Tuesday, October 4, 2011

St Andrews Old Course

            I am one of the lucky few that calls the St Andrews Old Course their home course. I attend the University of St Andrews and therefore live an accessible four-minute walk from the Old. In my first year in St Andrews I was able to play the Old approximately 60 times and I plan to play it much more over the next three years. The Old Course has a special place in my heart and if there is a slight tinge of bias in my write-up, I’m sure you’ll understand.

            Something that makes the St Andrews Old Course so special is its accessibility to all golfers. It is the highest ranked public course in the world (#4). Another completely unique feature is the Old Course's designer. “Nature” is listed as the designer in the year 1400. The curves, humps, and bumps found on the Old are natural and were not shaped by man. Sheep nestling into the hillsides created the bunkers. The grass merely had to be cut and holes placed in order to create a golf course. At the risk of sounding like a golfing hippie, can there be a more organic golfing design?
            The first hole on the Old has one of the widest fairways in all of golf. Despite the very large fairway, the hole presents a challenge with the approach shot. The Swilcan Burn runs directly in front of the green and swallows any poorly struck approach shots. Any tee shots that leak slightly right can run on the hard, fast fairways into the burn as well.
7th and 11th double green
            The Old Course is unmatched in terms of history. Golf owes much of its current grandeur and success to the Old Course. When the game was struggling through its infancy, St Andrews kept the game alive. It is one of the oldest golfing grounds in the world. 
            The figurehead of St Andrews golf is Old Tom Morris. He is one of my golfing heroes. Morris served as keeper of the green at the Old Course for a total of 38 years. He won the Open Championship four times. Morris also designed some of the world’s best golf courses including Prestwick, Muirfield, Lahinch, Royal Dornoch, Royal County Down, and a large role in designing Carnoustie among many other classic links. Old Tom Morris must be mentioned in any conversation on the history of St Andrews. He was born and lived the majority of his life in St Andrews. His birthplace, home, and gravesite can all be found in St Andrews within 10 minutes of each other.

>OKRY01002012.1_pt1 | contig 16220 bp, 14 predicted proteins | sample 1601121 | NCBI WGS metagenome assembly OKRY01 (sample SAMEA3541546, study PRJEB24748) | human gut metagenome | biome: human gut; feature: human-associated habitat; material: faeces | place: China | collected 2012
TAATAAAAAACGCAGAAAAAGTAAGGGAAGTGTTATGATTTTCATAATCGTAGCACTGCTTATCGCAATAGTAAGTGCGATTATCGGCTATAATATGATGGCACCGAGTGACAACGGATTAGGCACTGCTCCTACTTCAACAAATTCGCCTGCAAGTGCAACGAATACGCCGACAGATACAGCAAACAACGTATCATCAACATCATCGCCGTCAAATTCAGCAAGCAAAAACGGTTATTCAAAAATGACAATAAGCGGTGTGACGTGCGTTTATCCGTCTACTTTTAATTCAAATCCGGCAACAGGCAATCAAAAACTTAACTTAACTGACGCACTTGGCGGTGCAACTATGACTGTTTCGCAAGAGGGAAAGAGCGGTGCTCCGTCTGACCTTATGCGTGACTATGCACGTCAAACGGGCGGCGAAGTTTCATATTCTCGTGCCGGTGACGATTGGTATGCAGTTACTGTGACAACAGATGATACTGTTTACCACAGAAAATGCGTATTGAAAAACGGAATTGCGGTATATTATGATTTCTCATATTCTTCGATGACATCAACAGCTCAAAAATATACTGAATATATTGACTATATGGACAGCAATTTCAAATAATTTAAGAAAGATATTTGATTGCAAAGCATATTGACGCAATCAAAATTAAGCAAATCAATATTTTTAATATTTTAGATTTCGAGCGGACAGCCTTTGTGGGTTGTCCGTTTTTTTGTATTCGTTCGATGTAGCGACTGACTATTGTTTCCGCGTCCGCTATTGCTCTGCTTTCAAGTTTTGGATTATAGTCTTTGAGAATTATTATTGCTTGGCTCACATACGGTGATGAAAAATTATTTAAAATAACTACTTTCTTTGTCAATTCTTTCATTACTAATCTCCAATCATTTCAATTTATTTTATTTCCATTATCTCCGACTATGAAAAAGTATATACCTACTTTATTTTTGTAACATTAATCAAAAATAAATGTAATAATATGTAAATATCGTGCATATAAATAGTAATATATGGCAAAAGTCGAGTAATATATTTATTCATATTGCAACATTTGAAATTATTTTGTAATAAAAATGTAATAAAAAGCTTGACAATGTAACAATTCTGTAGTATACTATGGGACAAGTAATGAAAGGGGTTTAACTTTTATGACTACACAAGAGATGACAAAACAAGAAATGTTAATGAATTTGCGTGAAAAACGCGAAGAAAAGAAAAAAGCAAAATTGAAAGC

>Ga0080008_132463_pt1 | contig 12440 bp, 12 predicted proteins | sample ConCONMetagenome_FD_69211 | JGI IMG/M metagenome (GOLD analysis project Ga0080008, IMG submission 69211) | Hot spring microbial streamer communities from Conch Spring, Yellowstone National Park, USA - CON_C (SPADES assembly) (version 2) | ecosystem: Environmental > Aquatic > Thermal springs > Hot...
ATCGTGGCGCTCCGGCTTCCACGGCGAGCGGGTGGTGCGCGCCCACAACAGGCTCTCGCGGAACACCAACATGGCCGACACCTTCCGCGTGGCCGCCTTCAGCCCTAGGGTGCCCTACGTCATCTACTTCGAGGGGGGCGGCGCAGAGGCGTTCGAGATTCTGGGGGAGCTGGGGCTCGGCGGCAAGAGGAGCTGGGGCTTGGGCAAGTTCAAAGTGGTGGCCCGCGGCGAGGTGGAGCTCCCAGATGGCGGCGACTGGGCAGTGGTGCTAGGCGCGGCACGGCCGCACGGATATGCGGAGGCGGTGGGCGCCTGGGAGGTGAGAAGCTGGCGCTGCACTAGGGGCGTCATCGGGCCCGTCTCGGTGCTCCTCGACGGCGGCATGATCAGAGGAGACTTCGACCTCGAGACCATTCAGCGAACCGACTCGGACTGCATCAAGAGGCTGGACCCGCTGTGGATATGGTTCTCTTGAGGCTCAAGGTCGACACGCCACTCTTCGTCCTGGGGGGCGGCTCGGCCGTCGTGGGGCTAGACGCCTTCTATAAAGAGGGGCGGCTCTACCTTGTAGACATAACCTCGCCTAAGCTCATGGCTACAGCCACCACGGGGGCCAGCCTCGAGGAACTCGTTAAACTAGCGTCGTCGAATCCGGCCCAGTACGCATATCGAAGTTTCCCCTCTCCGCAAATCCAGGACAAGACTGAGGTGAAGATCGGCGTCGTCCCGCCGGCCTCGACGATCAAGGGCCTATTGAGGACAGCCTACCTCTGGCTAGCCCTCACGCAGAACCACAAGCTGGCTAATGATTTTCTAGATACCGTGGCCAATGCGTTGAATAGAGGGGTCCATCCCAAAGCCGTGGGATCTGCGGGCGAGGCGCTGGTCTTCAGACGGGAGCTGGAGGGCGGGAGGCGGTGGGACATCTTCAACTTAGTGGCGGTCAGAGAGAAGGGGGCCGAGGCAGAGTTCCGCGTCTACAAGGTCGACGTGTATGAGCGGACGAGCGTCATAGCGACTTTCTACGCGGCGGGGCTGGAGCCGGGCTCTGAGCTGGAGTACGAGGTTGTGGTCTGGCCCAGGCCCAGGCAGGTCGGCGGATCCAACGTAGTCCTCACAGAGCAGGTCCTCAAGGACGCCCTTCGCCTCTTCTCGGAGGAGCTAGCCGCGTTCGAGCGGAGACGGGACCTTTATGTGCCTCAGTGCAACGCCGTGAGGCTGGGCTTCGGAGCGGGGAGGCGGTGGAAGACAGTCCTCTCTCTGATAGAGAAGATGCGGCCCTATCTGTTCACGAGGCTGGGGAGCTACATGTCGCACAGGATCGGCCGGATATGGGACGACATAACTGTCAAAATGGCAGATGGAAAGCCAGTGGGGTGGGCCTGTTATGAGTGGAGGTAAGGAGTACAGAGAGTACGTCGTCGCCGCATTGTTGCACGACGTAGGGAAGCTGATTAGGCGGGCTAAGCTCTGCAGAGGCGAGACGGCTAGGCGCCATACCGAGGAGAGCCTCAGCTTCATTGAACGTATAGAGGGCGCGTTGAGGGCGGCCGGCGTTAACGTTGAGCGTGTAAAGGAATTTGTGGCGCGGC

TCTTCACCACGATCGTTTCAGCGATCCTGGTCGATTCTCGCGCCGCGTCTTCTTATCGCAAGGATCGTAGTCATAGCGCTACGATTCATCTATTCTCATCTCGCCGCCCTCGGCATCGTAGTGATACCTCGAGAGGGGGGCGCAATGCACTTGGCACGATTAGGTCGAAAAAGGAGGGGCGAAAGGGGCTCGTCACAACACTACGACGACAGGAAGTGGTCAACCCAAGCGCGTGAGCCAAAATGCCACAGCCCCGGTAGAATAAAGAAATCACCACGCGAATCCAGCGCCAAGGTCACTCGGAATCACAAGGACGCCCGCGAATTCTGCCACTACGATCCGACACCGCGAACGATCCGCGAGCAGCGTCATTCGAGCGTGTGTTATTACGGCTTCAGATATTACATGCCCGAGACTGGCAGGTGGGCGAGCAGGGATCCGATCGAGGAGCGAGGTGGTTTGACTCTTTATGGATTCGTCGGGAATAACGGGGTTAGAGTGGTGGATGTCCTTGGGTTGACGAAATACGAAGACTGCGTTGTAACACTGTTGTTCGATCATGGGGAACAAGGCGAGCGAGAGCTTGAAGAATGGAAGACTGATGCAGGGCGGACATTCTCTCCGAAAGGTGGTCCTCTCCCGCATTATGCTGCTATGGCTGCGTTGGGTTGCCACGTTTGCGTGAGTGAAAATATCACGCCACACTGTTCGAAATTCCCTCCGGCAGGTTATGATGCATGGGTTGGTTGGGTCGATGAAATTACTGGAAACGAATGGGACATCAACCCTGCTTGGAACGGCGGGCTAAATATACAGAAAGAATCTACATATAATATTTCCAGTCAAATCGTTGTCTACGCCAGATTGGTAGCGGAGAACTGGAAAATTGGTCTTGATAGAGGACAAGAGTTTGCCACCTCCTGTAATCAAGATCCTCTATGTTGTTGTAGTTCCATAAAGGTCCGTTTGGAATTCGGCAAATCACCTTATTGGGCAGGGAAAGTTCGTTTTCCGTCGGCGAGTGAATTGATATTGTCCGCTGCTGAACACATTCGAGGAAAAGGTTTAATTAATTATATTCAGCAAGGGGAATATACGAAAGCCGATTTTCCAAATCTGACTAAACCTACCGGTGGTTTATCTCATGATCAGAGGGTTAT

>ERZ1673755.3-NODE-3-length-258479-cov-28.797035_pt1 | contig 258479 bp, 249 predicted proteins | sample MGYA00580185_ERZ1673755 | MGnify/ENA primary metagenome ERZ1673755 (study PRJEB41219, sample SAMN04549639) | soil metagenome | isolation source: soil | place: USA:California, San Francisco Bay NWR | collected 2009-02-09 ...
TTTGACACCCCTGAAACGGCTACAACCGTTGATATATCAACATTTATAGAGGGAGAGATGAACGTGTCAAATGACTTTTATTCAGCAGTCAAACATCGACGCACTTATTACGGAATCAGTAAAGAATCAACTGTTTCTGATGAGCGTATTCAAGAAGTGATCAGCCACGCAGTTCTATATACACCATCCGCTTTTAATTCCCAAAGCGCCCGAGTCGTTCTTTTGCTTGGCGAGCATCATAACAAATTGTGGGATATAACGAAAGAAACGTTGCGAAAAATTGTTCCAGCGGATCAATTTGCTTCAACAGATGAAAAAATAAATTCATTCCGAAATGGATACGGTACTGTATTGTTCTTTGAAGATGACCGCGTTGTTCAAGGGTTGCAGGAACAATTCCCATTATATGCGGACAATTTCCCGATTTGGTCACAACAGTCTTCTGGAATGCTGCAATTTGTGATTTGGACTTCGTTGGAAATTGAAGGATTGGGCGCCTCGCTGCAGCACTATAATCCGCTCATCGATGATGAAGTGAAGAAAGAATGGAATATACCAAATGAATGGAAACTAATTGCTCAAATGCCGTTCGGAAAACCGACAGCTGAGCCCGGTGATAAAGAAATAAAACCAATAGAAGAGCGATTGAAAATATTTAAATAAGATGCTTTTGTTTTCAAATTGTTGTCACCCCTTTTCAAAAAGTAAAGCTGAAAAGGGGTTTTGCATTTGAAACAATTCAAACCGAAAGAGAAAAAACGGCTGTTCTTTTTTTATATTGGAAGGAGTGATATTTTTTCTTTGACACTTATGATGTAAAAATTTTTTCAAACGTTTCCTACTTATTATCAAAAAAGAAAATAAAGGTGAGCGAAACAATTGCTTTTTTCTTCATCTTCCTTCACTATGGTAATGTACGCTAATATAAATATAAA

Inside Hell Bunker
            The 5th hole on the Old Course is a fairly long par 5. Depending on the wind, the hole can be reachable in two, or challenging to reach even in three. A large depression, or swale runs across the fairway in front of the green. The depression catches balls and presents a very tough up and down. On this hole, similarly to all links golf holes, the wind can turn a birdie opportunity into a difficult par. Two deep spectacle style bunkers, guarding layups to this green, stand around 115 yards from the massive putting surface. The double green is nearly 95 yards deep, which is one of the largest greens in all of golf.
            In the past, the Old Course has relinquished lower winning scores during the Open Championship than other venues on the rota. Some people interpret this to mean that the Old is weaker than say, Birkdale or Royal St Georges. I would argue that if the weather shows its bite, the Old is just as strong a venue as the other courses. In addition to being challenging, it has maintained its historicity and design very well as the game has developed and changed. The same cannot be said for all links courses in the British Isles.
              The final stretch of holes on the Old Course is memorable and leaves a very lasting impression on any golfer. The 17th  (Road Hole) is very challenging. I have never birdied the hole and can count on one hand how many birdies I have personally witnessed. The drive over the Old Course Hotel is intimidating to say the least. The road on the right and the cavernous Road Hole Bunker on the left make the approach to the green difficult. A par feels like a birdie on the Road Hole.

              Teeing off the on the 18th on the Old Course provides a somewhat indescribable experience. The view up the 18th of the Swilcan Bridge, Hamilton Hall, and the R&A Clubhouse is one of the most pictured in all of golf. Every golfing great in the history of the game, bar Ben Hogan, has made that walk. The walk up the 18th never gets old. Walking through the valley of sin and up onto the green is akin to being in the presence of a celebrity or personal hero. You realize that you are standing at one of golf’s most legendary venues.
Looking down the 18th from the green
            The entire town of St Andrews has a very unique and warming ambiance. For a golfer, there are very few better places. The pubs and restaurants in the town are great (Find out more here). Right in town, there are six additional St Andrews courses all offering solid golf and lots of challenges (Find out more here). At this point in my life, I wouldn’t rather be anywhere else in the world. 

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